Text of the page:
Butch KuKanich, DVM, PhD, DACVCP
Veterinary pharmacologist Dr. Butch KuKanich gives his thoughts.
Let go of these popular misconceptions about opioid use in veterinary patients.
Nonsteroidal antiinflamatory drugs (NSAIDs) are commonly used in veterinary medicine for a variety of reasons including the management of acute postoperative pain and chronic pain associated with degenerative joint disease among other conditions. However adverse effects preclude their use in many patients and severe adverse effects such as nephrotoxicity, hepatotoxicity, and gastrointestinal ulceration and perforation, and death occur infrequently.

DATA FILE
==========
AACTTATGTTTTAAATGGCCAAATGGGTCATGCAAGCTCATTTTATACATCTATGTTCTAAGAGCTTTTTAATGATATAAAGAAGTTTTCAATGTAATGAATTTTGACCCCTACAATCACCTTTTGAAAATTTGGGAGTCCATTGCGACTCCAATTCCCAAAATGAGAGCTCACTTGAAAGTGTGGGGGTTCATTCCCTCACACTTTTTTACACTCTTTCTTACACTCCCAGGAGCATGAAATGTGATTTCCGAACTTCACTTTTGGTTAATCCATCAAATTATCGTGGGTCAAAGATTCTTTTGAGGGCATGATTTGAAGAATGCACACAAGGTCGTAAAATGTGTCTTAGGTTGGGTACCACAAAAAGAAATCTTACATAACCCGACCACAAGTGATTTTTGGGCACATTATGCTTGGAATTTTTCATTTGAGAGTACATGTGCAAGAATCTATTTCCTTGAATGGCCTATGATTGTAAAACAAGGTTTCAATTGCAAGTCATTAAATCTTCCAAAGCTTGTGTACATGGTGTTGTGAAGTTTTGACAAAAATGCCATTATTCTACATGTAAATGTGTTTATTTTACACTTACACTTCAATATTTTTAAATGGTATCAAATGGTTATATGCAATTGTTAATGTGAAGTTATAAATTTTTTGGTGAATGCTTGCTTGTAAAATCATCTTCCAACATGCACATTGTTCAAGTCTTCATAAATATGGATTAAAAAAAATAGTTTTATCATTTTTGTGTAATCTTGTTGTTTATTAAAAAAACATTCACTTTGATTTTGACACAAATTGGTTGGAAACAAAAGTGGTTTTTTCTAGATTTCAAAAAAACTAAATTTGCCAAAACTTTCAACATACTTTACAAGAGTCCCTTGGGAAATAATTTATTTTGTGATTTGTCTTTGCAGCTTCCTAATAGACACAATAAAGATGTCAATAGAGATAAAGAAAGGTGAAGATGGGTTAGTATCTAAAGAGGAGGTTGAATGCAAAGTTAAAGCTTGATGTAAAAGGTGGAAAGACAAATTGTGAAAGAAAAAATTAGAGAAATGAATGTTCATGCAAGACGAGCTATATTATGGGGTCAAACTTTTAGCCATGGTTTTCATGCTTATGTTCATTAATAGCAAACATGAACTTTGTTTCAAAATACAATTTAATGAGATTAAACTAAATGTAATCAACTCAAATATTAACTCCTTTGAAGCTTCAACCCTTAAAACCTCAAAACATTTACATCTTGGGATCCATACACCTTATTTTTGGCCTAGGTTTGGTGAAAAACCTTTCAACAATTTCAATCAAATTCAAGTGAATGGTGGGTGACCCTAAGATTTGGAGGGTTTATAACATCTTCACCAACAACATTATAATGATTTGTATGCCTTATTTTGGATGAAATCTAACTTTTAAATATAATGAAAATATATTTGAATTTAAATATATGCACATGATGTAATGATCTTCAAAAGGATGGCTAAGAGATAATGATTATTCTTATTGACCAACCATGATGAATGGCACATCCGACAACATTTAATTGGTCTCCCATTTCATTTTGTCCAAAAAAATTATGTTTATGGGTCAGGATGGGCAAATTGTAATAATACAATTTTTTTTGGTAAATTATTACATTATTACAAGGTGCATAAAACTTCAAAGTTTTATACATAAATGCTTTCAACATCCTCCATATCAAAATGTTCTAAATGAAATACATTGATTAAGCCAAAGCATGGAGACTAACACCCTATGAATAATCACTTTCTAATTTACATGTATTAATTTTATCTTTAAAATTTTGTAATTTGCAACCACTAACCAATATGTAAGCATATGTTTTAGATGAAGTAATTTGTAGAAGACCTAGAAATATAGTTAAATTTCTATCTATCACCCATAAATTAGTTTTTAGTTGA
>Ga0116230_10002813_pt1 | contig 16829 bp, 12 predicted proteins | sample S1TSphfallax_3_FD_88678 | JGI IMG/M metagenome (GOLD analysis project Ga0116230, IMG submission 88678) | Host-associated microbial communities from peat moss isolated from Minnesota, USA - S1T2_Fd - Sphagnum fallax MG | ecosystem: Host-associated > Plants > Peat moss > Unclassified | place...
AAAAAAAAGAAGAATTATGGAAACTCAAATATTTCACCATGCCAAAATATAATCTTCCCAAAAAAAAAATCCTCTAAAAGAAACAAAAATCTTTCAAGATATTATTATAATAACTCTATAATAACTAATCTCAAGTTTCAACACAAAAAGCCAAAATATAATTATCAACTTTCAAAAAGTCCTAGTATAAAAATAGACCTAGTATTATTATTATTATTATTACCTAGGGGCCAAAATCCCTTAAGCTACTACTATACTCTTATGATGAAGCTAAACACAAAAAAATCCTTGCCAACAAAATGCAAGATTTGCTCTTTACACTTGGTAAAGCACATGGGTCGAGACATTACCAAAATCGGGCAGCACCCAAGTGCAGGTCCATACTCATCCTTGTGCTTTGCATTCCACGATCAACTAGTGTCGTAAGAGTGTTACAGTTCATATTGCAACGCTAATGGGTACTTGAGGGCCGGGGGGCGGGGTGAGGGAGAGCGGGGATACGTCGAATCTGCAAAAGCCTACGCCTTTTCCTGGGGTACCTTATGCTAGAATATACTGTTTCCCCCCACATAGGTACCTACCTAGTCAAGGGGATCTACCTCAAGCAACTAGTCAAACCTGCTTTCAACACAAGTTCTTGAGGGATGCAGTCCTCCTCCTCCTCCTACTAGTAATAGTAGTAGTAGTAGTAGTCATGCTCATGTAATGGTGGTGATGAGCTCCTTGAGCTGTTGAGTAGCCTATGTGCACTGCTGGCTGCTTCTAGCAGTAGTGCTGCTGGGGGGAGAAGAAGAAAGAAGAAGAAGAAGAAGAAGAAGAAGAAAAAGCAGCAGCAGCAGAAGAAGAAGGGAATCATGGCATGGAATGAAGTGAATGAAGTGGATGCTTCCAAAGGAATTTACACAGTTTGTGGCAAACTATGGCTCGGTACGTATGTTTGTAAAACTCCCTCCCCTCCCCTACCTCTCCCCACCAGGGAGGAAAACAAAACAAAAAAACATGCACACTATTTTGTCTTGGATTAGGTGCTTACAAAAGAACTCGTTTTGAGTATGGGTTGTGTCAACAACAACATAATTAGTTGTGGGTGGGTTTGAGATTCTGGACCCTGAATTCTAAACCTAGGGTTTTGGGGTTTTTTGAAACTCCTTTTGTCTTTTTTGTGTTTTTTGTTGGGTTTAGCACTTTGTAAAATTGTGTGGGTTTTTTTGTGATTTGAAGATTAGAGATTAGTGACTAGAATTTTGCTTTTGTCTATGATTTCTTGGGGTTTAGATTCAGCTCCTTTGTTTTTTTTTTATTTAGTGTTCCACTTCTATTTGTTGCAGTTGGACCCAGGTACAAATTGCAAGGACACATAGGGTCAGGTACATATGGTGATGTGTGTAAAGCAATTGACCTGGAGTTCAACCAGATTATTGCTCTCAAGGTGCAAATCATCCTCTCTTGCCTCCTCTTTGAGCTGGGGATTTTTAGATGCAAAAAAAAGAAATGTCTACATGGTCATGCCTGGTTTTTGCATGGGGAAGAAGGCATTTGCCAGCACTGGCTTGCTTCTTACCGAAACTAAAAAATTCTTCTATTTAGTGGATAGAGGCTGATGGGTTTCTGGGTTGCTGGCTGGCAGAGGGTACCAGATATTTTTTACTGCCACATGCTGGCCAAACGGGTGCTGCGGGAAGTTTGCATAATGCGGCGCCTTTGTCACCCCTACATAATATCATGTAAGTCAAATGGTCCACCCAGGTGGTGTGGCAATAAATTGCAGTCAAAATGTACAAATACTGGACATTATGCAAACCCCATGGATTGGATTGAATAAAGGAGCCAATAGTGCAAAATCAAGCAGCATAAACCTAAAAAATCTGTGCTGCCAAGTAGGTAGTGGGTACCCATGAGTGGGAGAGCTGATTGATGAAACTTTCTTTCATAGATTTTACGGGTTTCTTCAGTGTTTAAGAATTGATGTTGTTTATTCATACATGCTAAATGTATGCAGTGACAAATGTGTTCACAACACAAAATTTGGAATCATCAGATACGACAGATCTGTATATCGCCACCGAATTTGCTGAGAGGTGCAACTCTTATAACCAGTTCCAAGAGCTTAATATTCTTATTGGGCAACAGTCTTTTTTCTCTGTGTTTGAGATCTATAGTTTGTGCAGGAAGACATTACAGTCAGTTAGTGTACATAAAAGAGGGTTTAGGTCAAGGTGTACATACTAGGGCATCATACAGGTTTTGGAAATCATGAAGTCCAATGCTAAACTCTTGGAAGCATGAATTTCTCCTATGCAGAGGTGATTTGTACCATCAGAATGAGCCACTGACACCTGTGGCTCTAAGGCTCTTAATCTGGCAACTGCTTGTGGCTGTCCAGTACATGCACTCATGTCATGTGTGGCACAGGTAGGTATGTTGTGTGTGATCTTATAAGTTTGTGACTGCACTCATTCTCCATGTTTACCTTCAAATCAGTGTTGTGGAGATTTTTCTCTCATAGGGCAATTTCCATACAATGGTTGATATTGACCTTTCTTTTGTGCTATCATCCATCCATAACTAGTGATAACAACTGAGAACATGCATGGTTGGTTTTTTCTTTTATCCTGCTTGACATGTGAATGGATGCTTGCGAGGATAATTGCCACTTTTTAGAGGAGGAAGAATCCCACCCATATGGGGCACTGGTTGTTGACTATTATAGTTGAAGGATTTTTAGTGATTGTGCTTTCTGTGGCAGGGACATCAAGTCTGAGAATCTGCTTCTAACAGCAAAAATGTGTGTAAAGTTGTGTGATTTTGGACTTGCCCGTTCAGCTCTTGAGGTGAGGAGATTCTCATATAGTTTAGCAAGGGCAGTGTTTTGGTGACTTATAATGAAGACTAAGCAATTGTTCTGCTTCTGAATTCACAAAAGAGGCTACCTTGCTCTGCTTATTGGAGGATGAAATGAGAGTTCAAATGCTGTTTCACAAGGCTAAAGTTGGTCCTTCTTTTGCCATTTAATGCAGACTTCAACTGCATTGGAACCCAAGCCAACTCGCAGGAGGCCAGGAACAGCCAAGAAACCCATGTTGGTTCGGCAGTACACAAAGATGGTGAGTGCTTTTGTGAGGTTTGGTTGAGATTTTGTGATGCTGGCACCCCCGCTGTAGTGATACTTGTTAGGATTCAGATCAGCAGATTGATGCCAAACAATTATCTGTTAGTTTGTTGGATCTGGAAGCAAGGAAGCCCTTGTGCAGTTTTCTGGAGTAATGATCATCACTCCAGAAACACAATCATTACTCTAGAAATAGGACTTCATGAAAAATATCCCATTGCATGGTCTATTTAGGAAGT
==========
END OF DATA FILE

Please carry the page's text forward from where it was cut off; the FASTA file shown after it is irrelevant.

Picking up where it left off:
Treatment of bacterial infections can be difficult and frustrating. There are many different opinions for empiric antimicrobial therapy.
Nonsteroidal anti-inflammatory drugs (NSAIDs) are the most widely used analgesic drug class in human and veterinary medicine. NSAIDs are effective due to both peripheral and central mechanisms of analgesia.
Shock can be classified into general categories: hypovolemic, maldistribution, and cardiogenic. Hypovolemic shock is due to a diminished volume of fluids and can occur in severe dehydration (Parvoviral gastroenteritis, hemorrhagic gastroenteritis) or hemorrhage.